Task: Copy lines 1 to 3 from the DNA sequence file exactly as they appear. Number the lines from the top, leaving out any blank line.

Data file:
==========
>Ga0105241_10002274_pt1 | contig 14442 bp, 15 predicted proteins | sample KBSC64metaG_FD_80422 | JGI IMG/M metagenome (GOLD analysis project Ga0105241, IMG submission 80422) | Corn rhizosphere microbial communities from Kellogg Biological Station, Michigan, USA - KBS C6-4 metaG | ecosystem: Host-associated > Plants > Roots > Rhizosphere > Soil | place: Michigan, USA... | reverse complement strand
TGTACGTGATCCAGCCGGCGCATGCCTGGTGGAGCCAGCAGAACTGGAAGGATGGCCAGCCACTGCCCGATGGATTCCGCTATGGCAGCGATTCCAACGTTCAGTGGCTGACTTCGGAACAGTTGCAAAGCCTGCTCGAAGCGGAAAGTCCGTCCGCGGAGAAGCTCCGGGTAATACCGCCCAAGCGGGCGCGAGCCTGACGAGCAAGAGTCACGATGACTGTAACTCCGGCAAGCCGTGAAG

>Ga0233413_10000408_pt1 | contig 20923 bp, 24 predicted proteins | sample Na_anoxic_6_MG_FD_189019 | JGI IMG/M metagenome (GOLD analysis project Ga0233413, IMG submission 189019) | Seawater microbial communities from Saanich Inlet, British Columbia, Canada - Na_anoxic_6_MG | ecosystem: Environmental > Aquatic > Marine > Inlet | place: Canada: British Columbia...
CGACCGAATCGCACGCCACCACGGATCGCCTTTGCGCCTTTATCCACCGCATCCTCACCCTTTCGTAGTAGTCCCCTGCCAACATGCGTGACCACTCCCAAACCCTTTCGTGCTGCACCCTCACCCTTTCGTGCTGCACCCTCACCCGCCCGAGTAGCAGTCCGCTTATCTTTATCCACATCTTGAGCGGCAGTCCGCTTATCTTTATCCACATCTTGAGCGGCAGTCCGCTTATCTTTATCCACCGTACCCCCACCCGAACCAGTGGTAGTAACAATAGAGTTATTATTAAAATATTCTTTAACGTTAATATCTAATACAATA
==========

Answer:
>Ga0105241_10002274_pt1 | contig 14442 bp, 15 predicted proteins | sample KBSC64metaG_FD_80422 | JGI IMG/M metagenome (GOLD analysis project Ga0105241, IMG submission 80422) | Corn rhizosphere microbial communities from Kellogg Biological Station, Michigan, USA - KBS C6-4 metaG | ecosystem: Host-associated > Plants > Roots > Rhizosphere > Soil | place: Michigan, USA... | reverse complement strand
TGTACGTGATCCAGCCGGCGCATGCCTGGTGGAGCCAGCAGAACTGGAAGGATGGCCAGCCACTGCCCGATGGATTCCGCTATGGCAGCGATTCCAACGTTCAGTGGCTGACTTCGGAACAGTTGCAAAGCCTGCTCGAAGCGGAAAGTCCGTCCGCGGAGAAGCTCCGGGTAATACCGCCCAAGCGGGCGCGAGCCTGACGAGCAAGAGTCACGATGACTGTAACTCCGGCAAGCCGTGAAG

>Ga0233413_10000408_pt1 | contig 20923 bp, 24 predicted proteins | sample Na_anoxic_6_MG_FD_189019 | JGI IMG/M metagenome (GOLD analysis project Ga0233413, IMG submission 189019) | Seawater microbial communities from Saanich Inlet, British Columbia, Canada - Na_anoxic_6_MG | ecosystem: Environmental > Aquatic > Marine > Inlet | place: Canada: British Columbia...